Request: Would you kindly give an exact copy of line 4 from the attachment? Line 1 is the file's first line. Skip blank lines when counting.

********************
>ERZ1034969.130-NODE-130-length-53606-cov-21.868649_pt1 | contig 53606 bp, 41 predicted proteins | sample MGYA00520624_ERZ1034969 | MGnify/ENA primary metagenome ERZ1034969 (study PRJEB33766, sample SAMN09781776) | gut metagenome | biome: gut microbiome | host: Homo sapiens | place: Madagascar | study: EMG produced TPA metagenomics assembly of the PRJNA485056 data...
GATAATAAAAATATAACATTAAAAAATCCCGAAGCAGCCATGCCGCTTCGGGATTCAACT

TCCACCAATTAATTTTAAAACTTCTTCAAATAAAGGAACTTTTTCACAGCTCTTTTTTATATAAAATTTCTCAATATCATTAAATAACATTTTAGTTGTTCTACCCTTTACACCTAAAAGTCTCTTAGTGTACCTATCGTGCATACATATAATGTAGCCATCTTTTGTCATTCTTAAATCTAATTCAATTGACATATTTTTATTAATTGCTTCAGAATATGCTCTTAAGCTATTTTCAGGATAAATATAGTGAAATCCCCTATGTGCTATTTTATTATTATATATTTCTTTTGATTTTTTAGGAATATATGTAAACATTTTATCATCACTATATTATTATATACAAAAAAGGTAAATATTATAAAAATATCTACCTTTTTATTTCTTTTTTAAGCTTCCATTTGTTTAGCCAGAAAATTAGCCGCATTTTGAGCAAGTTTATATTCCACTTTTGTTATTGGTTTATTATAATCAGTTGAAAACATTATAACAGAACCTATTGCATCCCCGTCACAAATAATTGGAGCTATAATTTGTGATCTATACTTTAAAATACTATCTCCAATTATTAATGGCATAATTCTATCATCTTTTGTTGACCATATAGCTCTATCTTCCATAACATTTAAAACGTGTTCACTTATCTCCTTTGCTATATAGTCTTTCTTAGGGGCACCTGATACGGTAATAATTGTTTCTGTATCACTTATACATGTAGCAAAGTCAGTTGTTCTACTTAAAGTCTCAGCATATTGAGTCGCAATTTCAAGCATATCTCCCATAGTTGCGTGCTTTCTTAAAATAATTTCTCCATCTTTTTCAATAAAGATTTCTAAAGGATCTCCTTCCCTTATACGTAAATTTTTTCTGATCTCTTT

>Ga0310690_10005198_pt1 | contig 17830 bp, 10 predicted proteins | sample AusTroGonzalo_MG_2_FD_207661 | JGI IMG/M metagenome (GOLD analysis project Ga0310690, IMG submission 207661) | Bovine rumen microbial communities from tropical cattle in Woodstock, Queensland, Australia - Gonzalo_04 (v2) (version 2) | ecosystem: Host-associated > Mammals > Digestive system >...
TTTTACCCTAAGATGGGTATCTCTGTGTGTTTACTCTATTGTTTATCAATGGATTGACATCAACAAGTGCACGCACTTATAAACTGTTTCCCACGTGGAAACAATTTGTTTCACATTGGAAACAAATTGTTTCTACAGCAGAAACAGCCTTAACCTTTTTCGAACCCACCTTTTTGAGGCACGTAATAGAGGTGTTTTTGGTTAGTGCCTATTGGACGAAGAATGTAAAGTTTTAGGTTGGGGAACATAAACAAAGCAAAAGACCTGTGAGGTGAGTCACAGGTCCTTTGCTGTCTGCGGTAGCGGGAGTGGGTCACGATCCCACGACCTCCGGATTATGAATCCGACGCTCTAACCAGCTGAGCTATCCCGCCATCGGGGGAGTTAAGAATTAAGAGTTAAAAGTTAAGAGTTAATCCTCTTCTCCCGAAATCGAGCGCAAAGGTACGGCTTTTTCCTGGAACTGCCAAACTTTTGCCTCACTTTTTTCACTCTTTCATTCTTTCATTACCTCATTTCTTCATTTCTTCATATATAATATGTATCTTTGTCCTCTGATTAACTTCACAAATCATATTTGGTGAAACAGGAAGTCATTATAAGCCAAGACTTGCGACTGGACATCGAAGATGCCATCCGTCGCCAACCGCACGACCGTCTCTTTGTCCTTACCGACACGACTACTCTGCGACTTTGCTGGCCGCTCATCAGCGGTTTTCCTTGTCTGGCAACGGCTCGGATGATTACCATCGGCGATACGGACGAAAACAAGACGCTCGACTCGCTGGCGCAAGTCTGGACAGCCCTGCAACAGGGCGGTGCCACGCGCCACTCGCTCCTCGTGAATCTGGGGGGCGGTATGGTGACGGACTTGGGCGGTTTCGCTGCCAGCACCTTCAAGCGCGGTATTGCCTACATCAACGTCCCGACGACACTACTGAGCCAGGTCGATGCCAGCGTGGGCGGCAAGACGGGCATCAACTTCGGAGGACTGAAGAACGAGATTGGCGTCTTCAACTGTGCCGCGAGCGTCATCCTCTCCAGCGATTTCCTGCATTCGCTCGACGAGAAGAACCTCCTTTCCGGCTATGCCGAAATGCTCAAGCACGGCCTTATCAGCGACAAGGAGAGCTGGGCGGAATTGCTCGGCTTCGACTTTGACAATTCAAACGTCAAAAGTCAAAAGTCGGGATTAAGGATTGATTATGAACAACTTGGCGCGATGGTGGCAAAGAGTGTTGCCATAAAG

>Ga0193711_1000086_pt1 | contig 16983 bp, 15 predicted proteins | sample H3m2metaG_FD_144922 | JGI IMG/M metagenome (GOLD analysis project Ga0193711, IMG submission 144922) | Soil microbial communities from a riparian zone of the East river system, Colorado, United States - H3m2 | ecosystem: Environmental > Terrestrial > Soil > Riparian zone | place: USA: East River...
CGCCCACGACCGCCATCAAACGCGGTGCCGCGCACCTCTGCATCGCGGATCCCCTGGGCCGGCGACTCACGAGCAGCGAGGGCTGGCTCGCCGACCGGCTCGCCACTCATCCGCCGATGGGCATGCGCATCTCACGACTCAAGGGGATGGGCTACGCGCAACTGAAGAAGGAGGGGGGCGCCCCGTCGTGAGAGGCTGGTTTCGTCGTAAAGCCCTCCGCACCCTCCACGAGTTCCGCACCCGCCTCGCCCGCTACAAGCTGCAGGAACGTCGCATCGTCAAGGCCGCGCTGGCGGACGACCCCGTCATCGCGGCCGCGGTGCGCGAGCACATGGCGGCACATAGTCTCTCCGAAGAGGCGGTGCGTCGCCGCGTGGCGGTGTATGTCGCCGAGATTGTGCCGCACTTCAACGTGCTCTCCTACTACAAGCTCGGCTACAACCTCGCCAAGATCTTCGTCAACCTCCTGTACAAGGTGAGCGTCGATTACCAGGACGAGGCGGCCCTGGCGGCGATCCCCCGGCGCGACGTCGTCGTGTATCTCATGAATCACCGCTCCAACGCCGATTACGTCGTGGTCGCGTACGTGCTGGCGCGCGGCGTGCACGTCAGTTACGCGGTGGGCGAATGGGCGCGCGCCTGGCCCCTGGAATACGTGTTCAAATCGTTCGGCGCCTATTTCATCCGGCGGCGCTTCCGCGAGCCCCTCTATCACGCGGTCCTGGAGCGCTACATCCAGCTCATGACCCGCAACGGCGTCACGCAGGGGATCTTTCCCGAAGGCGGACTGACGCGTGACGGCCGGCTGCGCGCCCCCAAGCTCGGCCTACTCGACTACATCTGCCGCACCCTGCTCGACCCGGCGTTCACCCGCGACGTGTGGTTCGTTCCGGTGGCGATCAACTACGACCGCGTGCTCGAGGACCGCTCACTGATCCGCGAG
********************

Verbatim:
>Ga0310690_10005198_pt1 | contig 17830 bp, 10 predicted proteins | sample AusTroGonzalo_MG_2_FD_207661 | JGI IMG/M metagenome (GOLD analysis project Ga0310690, IMG submission 207661) | Bovine rumen microbial communities from tropical cattle in Woodstock, Queensland, Australia - Gonzalo_04 (v2) (version 2) | ecosystem: Host-associated > Mammals > Digestive system >...